Conflicting influences of justice motivations on moral judgments.Cogn Emot. 2020 06; 34(4):670-683.CE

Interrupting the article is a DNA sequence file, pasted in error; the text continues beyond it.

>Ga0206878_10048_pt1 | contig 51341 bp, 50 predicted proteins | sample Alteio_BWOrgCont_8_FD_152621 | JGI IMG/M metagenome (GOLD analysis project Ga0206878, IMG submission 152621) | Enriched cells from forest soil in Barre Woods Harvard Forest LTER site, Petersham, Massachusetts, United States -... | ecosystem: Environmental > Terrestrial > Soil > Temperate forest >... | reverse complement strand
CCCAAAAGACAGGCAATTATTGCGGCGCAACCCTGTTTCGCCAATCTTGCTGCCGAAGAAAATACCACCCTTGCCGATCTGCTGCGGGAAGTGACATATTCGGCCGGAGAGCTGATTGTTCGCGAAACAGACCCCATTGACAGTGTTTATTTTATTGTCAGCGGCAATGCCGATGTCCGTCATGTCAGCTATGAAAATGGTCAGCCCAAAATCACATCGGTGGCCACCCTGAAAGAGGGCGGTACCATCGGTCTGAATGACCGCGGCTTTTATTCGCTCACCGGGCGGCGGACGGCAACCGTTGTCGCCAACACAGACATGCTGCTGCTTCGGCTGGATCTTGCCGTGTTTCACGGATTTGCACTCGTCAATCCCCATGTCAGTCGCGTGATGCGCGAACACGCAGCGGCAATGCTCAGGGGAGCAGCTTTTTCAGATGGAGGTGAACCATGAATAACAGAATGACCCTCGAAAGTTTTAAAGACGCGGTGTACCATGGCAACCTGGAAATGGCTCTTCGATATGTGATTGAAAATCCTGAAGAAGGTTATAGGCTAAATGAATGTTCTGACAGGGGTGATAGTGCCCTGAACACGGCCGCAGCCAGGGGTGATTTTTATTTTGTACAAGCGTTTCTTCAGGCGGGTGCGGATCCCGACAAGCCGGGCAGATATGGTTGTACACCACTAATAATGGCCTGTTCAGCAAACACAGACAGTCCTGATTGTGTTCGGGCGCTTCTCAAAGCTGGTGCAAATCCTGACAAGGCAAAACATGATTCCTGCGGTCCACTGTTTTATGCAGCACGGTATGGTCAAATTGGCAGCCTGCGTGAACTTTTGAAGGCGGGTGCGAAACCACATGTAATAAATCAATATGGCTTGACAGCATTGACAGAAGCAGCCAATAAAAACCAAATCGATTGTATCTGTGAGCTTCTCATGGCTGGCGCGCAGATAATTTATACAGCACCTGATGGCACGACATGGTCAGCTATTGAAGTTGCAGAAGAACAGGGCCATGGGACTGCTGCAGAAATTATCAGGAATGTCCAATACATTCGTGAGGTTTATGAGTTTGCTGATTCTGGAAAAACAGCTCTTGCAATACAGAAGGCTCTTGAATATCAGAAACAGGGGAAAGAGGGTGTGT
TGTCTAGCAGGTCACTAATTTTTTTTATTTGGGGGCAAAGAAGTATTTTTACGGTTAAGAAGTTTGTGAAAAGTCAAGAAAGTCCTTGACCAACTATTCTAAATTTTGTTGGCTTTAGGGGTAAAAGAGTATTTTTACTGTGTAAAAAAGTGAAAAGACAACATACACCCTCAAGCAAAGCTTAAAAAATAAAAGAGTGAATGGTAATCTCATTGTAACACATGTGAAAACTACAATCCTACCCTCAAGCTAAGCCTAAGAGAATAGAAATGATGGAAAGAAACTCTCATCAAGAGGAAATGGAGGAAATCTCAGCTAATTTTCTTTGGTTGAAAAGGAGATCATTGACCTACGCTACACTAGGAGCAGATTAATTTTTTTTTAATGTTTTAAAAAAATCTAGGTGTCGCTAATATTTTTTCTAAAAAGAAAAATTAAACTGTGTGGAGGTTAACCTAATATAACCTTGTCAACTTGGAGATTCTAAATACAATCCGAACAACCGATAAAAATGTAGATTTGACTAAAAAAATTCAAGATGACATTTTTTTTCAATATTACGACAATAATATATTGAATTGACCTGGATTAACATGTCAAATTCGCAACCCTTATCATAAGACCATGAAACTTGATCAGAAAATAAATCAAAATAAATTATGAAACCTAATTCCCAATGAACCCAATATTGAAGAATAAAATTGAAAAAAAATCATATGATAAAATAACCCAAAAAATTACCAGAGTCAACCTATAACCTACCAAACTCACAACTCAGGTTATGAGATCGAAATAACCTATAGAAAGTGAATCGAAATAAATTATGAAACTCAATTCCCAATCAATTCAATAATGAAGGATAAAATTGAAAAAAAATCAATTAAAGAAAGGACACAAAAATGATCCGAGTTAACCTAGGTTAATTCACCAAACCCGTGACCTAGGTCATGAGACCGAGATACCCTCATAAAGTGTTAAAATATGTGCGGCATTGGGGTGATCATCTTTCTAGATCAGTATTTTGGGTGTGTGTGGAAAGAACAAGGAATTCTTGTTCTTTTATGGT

Humans are motivated by justice concerns, yet vary in their reactions to observing or experiencing injustice. At a proximate level, approach and avoidance represent core fundamental motivational systems which have been proposed to be involved in two independent moral systems: a prescriptive system responsive to obligations ("shoulds") and a proscriptive system concerned with prohibitions ("should nots"). It is unclear whether these motivational systems or personal involvement better explain the influence of justice dispositions on moral judgments. To clarify this theoretical argument, two experiments examined how dispositional self-oriented and other-oriented justice sensitivity influence condemnation of prescriptive and proscriptive violations while manipulating perspective between-subject or within-subject. Participants rated the permissibility of everyday moral transgressions, from the perspective of the victim or a neutral observer. In Study 1 (n = 235), self-oriented dispositions increased and other-oriented dispositions decreased the probability of rating prescriptive violations as permissible. Study 2 (n = 468) replicated the effect of other-oriented justice sensitivity. Overall, these results bridge the gap between motivational systems and self-other processing. They suggest that justice sensitivity is better conceptualised as distinct motivations which can exert opposing influences on moral decision-making. Moreover, personal involvement may not be as important as individual justice motivations for explaining everyday moral decision-making.